Agents of Change

We should not forget that the “free will versus hard (absolute) determinism” question is an age-old debate hindered by a lack of understanding of the human brain. Nothing conclusive has been proven either way. It’s a matter of opinion. Libertarian views of free will have fallen out of favor; leaving us, primarily, with compatibilism (soft determinism) versus hard determinism.

The problem, as I see it, with hard determinism is that it asserts an unnecessary dilemma: namely, that causality strictly precludes the possibility of free will because free will would constitute a cause unto itself — which violates the law of causality (“every material effect must have an adequate antecedent cause”). That’s a false dichotomy. It’s not either/or. There are other possibilities, such has intelligent interaction with causality (as opposed to simple physical reaction to causality).

I’m not saying self-determinism is necessarily the reality of life as we know it. I’m saying it can explain how human endeavor demonstrates purpose. Self-determinism is a compatibilist worldview that asserts a limited form of free will stemming from human intelligence evolved with just the right properties to take advantage of the properties of causality itself.

• Causality unfolds with time. This means that, like time, it has a strictly unidirectional sequence from past to present to future.
• Outside the quantum realm, causality is highly predictable where inanimate matter/objects are concerned. Any event (cause) has one — and only one — possible result (effect).
• Causality is less predictable where animate beings are concerned. Living things are not simple objects but are, rather, complex systems. Animate beings have a distinctly different mode of response to causality than does inanimate objects. It’s the difference between a rock and a brain.
• Because most of the classical universe, including Earth, consists almost entirely of inanimate matter/objects, causality is, generally speaking, highly predictable.

Mental feedback is the neurological mechanism that makes the properties of human intelligence possible. Some key properties (per self-determinism) of human intelligence are:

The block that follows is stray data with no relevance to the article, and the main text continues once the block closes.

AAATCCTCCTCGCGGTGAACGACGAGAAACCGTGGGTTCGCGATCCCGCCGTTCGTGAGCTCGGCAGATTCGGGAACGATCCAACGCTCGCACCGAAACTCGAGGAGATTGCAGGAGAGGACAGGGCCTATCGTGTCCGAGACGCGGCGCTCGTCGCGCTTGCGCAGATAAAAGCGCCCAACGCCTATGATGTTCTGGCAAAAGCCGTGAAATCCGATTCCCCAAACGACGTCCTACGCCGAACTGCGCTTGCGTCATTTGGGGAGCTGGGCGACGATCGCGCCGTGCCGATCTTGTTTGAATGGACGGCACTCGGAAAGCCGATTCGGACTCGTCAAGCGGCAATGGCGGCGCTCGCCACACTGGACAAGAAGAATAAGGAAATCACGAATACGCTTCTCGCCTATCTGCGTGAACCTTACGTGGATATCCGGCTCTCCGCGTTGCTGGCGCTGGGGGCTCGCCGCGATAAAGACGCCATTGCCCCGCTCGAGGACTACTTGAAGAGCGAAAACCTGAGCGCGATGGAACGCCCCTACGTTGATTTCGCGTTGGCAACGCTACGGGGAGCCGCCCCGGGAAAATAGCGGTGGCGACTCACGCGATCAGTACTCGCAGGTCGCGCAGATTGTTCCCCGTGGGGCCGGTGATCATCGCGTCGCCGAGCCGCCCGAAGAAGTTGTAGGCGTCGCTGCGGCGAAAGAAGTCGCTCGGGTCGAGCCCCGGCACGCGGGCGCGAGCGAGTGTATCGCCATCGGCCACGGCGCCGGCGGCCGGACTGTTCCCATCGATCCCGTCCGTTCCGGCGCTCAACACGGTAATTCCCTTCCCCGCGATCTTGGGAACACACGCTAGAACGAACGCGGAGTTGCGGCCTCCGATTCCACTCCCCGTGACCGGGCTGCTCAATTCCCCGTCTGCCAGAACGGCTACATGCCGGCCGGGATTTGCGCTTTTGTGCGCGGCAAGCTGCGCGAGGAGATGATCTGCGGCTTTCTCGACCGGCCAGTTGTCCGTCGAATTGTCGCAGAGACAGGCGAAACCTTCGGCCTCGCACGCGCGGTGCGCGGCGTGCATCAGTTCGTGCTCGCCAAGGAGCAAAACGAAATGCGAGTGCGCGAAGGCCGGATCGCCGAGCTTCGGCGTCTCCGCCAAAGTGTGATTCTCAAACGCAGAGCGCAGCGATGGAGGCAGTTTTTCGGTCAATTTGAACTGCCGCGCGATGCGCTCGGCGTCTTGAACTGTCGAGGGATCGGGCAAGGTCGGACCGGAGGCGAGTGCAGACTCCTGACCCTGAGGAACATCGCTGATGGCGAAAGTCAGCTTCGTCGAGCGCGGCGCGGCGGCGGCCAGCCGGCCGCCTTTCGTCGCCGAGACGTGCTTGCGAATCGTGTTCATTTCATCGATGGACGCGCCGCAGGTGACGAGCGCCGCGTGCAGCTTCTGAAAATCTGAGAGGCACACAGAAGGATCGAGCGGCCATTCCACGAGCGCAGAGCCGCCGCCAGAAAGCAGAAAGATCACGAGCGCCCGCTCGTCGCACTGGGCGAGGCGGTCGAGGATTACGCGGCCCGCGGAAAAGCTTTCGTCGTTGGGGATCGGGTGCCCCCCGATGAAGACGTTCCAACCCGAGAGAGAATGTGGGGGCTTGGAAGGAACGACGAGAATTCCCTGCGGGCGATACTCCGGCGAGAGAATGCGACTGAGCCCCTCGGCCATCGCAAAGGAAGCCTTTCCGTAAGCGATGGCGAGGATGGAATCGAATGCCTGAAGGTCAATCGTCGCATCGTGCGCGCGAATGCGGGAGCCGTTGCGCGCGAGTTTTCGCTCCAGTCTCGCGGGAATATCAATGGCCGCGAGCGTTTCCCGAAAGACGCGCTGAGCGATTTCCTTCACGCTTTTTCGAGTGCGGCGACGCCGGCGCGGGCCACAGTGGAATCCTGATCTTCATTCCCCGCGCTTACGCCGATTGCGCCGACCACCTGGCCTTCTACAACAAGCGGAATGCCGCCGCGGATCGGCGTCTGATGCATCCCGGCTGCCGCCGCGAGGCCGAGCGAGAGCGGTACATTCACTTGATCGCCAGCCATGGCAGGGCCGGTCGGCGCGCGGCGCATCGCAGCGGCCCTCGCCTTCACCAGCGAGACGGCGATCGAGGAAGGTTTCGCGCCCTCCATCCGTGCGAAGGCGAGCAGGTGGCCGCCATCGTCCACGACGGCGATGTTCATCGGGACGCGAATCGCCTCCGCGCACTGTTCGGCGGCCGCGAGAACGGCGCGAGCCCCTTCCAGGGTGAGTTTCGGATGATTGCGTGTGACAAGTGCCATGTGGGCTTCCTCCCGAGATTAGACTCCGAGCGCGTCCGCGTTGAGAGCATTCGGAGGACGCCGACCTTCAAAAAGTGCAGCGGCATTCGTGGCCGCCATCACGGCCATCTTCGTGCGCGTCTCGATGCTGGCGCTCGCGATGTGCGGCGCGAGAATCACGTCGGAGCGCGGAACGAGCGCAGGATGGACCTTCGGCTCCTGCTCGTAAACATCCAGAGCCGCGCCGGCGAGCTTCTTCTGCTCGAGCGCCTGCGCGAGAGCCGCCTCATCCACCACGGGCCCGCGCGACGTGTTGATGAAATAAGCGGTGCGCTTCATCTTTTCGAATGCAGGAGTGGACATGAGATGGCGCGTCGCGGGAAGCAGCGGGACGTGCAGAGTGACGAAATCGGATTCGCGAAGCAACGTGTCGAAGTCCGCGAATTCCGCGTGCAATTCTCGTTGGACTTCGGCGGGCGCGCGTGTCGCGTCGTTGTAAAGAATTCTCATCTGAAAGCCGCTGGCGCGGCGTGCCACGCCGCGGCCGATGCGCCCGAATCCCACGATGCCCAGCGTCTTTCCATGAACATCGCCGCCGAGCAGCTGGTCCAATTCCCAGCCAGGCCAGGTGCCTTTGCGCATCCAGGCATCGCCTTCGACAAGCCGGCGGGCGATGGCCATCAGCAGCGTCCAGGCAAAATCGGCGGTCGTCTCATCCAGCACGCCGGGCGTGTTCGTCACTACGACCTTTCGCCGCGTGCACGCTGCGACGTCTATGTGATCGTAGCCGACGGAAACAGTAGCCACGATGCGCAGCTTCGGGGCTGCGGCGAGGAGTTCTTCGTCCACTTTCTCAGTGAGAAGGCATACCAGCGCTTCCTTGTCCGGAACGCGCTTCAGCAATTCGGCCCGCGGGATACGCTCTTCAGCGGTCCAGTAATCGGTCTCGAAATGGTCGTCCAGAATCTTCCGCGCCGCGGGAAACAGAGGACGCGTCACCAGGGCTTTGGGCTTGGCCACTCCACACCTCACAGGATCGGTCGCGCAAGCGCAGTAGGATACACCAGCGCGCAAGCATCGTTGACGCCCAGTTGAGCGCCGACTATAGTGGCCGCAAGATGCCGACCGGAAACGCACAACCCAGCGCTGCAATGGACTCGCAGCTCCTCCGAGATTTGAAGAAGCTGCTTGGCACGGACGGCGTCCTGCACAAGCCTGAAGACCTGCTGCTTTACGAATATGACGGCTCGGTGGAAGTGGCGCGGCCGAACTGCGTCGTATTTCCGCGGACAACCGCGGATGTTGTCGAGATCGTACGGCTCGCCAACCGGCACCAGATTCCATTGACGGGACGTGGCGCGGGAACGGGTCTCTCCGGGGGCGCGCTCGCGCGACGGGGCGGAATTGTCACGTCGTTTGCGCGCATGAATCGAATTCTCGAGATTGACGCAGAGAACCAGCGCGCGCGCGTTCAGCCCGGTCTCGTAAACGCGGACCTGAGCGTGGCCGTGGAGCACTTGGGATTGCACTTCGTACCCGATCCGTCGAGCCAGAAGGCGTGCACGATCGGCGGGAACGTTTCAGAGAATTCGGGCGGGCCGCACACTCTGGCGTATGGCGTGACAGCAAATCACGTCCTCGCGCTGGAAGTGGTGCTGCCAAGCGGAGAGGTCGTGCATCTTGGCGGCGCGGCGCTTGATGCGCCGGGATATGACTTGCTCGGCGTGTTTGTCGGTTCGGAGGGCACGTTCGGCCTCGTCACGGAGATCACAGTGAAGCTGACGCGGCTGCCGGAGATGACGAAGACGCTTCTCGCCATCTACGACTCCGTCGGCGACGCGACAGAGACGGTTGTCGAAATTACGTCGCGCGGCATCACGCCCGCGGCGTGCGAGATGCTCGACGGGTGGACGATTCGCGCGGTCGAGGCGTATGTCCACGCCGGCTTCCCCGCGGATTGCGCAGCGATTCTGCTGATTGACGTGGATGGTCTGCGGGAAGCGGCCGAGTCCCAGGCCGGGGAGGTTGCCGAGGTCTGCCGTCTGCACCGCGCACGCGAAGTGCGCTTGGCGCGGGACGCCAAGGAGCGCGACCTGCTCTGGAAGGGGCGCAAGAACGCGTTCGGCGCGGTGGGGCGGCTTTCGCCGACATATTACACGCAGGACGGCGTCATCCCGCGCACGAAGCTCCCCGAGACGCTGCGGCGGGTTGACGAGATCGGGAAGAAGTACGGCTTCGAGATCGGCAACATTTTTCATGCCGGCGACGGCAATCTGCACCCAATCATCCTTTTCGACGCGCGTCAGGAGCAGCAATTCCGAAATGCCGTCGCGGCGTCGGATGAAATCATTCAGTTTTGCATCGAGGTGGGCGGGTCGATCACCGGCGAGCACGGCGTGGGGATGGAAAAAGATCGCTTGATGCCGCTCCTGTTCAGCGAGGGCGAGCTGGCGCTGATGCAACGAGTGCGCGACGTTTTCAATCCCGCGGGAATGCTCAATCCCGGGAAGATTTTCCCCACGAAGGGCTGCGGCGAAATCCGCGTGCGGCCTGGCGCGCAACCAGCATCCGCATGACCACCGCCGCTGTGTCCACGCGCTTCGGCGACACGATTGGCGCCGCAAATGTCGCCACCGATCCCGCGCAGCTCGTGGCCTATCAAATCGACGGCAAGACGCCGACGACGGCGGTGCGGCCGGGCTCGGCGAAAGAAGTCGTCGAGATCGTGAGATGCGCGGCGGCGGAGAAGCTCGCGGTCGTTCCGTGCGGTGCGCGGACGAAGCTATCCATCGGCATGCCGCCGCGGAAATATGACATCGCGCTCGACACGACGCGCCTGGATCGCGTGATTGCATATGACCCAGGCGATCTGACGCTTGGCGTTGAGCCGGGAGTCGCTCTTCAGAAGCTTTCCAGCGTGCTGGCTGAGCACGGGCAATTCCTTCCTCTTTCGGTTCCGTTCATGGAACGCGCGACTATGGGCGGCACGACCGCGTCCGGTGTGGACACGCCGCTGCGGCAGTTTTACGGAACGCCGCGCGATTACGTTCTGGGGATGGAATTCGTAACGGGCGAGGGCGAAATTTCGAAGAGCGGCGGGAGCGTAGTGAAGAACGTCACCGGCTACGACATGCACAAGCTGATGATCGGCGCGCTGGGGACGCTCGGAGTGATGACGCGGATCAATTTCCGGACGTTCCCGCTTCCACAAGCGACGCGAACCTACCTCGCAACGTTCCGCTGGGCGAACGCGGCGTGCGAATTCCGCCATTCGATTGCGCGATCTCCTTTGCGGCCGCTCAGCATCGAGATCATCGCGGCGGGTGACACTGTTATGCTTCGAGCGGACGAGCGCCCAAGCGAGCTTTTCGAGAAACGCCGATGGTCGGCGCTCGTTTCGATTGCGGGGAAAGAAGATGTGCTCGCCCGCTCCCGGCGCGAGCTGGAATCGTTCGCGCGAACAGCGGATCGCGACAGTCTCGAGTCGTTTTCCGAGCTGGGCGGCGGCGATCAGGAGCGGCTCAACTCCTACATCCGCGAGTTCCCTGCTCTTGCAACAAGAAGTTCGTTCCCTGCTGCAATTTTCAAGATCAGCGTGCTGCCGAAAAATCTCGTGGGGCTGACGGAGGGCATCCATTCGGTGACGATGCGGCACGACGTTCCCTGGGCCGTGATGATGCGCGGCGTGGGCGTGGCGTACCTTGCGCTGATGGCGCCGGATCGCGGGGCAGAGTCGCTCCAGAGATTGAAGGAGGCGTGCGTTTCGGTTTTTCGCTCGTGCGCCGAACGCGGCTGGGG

• Memory. Events and experiences stored in the brain. Recallable on demand or subconsciously.
• Imagination. The mental ability to virtually play out a scenario.
• Self-awareness. Accounting for oneself.
• Temporal Awareness. Accounting for time.

Cause and effect is unidirectional; forward to the future. Causes create effects but effects have no influence on their causes. What’s done is done. Causality has no plan, no purpose, no intent. It’s not monolithic. It’s discrete and repeats (or is replicable): a fact that scientific experimentation relies on. It’s a simple and fundamental process. When we interact with the world around us (causality), the properties of human intelligence adds unique abilities to this process which can alter the future in ways that nothing else can or does.

The fact that we observe, learn from, anticipate and use causality to modify the world around us is empirical proof that we interact with causality to pursue our own goals: our own plans, purposes and intentions. Skyscrapers, dams, dikes, highways, vehicles, Mars rovers . . . ALL technology serve human purposes — NOT causality’s (because causality has none). They are products of human intelligence interacting with causality.

Our self-aware, time-aware, memory and imagination compliments the sequential and predictable nature of causality. That’s not a coincidence. Our intelligence has evolved to take advantage of the properties of causality. Cause and effect is unidirectionally linear. So our memory and imagination combine to render causality virtually (mentally) bidirectional. This provides us an evolutionary advantage that mitigates causality by anticipating and preparing for it. The process is transformative. With our interaction, the future need not unfold as it ordinarily would because we can learn from the past to change the future. We are not free agents so much as we are intelligent agents; agents of change.

It’s pretty simple if you compare the properties of human intelligence with the properties of causality. They mesh to enable human interaction with causality. The result is unique in the universe . . . but that doesn’t mean there must be some sort of unnatural conflict. Life is also unique in the universe (as far as we know) but nobody thinks it’s unnatural. Self-determinism is no more unnatural — and no less phenomenal — than life itself.

© Copyright 2011

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